On the fifth anniversary of one of the most horrific rail accidents in modern times, Canadian officials issued a series of statements with a common thread: We remember, we will learn and we will do better.
“The disaster that occurred on July 6, 2013, will remain forever etched in our collective memory. The hearts of all Canadians go out to the residents of the region on this particularly difficult day. We continue to remember the 47 people who lost their lives, and our thoughts are with their families and loved ones,” said Canada’s Minister of Transport Marc Garneau.
Kathleen Fox, chair of the Transportation Safety Board of Canada said, “Much has been accomplished in the intervening years, but more remains to be done. For instance, although the ‘legacy’ Class 111 tank cars involved in the Lac-Mégantic accident are no longer permitted to transport crude oil, the phase-in period for newer, more robust cars for the transport of flammable liquids is not yet complete – nor is this required before 2025. The railways, however, have made significant progress in terms of implementing emergency response assistance plans, and they have been conducting route planning and risk assessments whenever large amounts of oil are being moved. In the meantime, the issue of additional physical defenses, which the TSB has called for to help prevent uncontrolled movements, has yet to be sufficiently addressed. Transport Canada has also strengthened its oversight regime for the railway industry by conducting more frequent and comprehensive audits of railways’ safety management systems, and by striving to ensure that each railway has completed its required corrective action.”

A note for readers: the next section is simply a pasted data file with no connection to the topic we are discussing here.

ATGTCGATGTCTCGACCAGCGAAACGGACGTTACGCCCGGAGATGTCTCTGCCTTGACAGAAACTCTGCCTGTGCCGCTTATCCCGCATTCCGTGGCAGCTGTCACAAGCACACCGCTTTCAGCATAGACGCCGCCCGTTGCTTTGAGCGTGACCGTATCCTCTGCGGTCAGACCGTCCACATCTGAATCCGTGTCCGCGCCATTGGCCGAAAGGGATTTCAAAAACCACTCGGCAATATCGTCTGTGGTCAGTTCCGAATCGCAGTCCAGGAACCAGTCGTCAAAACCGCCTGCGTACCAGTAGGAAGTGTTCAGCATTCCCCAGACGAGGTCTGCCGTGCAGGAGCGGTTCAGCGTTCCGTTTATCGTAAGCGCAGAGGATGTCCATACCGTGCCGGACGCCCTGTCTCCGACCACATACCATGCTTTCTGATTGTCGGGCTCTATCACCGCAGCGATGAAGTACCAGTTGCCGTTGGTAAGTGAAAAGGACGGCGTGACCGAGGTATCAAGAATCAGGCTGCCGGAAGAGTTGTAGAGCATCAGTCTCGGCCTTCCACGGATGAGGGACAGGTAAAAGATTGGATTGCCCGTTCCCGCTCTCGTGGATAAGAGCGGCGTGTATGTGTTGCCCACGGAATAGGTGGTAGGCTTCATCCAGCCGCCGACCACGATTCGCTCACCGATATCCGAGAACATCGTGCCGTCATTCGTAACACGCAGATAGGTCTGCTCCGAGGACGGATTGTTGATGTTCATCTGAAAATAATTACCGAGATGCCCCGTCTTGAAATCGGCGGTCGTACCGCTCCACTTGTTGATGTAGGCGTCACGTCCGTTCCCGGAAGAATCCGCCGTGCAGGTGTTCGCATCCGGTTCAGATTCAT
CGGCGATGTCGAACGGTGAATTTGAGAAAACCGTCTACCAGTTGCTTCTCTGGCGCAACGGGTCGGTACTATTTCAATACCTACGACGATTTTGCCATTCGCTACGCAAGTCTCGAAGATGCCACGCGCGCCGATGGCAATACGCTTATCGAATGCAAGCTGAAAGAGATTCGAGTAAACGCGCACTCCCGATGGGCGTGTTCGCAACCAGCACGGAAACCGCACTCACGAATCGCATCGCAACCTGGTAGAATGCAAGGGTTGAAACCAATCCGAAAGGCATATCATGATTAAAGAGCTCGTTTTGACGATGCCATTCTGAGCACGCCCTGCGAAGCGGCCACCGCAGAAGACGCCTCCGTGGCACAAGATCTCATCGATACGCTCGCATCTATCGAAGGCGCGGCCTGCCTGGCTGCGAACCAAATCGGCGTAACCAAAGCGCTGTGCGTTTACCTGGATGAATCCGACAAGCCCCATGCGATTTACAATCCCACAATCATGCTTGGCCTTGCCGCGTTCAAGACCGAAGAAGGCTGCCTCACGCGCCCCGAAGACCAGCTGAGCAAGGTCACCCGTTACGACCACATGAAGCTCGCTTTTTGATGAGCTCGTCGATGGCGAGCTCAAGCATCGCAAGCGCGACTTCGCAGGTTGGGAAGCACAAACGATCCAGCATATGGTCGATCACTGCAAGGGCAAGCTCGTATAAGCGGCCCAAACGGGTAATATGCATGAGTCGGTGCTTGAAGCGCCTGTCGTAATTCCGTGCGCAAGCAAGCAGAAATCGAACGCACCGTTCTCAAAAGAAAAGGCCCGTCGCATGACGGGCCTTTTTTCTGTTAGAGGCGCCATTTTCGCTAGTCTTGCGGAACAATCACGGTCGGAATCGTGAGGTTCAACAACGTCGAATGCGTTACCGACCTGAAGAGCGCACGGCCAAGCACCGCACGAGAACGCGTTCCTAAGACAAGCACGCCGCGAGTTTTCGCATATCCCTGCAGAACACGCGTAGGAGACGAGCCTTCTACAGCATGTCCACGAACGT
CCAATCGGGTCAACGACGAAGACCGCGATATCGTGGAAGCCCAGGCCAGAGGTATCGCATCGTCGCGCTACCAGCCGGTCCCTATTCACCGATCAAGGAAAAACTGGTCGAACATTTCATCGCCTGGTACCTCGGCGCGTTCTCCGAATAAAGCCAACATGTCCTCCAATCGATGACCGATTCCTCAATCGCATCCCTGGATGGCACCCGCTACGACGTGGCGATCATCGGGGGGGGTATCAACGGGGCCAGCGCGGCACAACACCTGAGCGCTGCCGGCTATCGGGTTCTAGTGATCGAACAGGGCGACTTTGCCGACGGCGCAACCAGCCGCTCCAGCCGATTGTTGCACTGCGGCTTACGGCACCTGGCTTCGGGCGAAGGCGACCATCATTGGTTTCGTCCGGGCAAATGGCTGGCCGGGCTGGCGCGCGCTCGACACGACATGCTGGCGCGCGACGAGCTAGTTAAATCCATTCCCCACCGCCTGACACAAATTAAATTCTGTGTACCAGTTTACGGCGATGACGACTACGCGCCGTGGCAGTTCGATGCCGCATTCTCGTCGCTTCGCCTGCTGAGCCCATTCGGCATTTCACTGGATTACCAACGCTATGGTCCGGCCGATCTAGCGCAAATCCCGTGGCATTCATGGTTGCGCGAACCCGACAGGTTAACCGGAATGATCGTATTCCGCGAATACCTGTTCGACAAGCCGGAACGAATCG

“Rail safety and the safe transportation of dangerous goods in Canada remain top priorities for the government of Canada, and we will continue to take steps to prevent another tragedy like this from ever happening again,” said Prime Minister Justin Trudeau.
In May, the government of Canada committed to funding 60 percent of a 12.8-km (7.9-mile) route will allow trains to bypass the town. Central Maine & Quebec Railway (CMQ) will own and operate the new infrastructure.
“This bypass is much more than a railway infrastructure project; it is a way to support the rebuilding of the community by ensuring the well‑being of its residents and enabling them to move forward,” said Minister Garneau.
“The project will support recovery and reconstruction efforts, and help heal the wounds of a community that has been through so much. We hope that by permanently removing the rail line from Lac-Mégantic’s downtown, we can create more peace of mind and support the healing process, as well as strengthen the community’s economy,” said Prime Minister Trudeau.
CMQ closed on the acquisition of the rail assets of the former Montreal, Maine & Atlantic in June 2014 and undertook a multi-year, multi-million capital improvement program.